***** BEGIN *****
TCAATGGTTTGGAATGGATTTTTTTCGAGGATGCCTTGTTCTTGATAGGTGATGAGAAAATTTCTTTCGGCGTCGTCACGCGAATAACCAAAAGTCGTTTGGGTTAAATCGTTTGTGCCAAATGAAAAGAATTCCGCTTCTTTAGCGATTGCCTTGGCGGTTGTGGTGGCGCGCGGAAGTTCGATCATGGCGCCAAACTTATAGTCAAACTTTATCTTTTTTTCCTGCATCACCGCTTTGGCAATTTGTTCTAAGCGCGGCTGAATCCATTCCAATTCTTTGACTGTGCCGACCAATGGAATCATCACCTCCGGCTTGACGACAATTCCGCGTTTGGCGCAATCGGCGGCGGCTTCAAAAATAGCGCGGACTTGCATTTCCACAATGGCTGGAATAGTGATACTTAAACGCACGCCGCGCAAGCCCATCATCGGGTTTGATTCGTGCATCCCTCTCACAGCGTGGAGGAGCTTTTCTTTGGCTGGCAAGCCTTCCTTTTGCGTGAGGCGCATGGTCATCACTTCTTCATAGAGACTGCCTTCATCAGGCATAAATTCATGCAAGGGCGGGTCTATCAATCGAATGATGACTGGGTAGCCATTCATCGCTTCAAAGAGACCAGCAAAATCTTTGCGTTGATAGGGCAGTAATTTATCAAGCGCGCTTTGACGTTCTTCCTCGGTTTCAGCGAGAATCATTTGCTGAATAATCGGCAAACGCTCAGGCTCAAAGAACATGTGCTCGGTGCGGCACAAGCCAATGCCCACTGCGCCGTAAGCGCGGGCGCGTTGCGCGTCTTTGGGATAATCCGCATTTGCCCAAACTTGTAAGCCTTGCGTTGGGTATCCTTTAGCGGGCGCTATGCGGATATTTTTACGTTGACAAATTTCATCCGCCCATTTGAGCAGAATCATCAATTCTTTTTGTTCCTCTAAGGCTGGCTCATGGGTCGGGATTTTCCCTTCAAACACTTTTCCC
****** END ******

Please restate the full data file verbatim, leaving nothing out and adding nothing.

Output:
TCAATGGTTTGGAATGGATTTTTTTCGAGGATGCCTTGTTCTTGATAGGTGATGAGAAAATTTCTTTCGGCGTCGTCACGCGAATAACCAAAAGTCGTTTGGGTTAAATCGTTTGTGCCAAATGAAAAGAATTCCGCTTCTTTAGCGATTGCCTTGGCGGTTGTGGTGGCGCGCGGAAGTTCGATCATGGCGCCAAACTTATAGTCAAACTTTATCTTTTTTTCCTGCATCACCGCTTTGGCAATTTGTTCTAAGCGCGGCTGAATCCATTCCAATTCTTTGACTGTGCCGACCAATGGAATCATCACCTCCGGCTTGACGACAATTCCGCGTTTGGCGCAATCGGCGGCGGCTTCAAAAATAGCGCGGACTTGCATTTCCACAATGGCTGGAATAGTGATACTTAAACGCACGCCGCGCAAGCCCATCATCGGGTTTGATTCGTGCATCCCTCTCACAGCGTGGAGGAGCTTTTCTTTGGCTGGCAAGCCTTCCTTTTGCGTGAGGCGCATGGTCATCACTTCTTCATAGAGACTGCCTTCATCAGGCATAAATTCATGCAAGGGCGGGTCTATCAATCGAATGATGACTGGGTAGCCATTCATCGCTTCAAAGAGACCAGCAAAATCTTTGCGTTGATAGGGCAGTAATTTATCAAGCGCGCTTTGACGTTCTTCCTCGGTTTCAGCGAGAATCATTTGCTGAATAATCGGCAAACGCTCAGGCTCAAAGAACATGTGCTCGGTGCGGCACAAGCCAATGCCCACTGCGCCGTAAGCGCGGGCGCGTTGCGCGTCTTTGGGATAATCCGCATTTGCCCAAACTTGTAAGCCTTGCGTTGGGTATCCTTTAGCGGGCGCTATGCGGATATTTTTACGTTGACAAATTTCATCCGCCCATTTGAGCAGAATCATCAATTCTTTTTGTTCCTCTAAGGCTGGCTCATGGGTCGGGATTTTCCCTTCAAACACTTTTCCC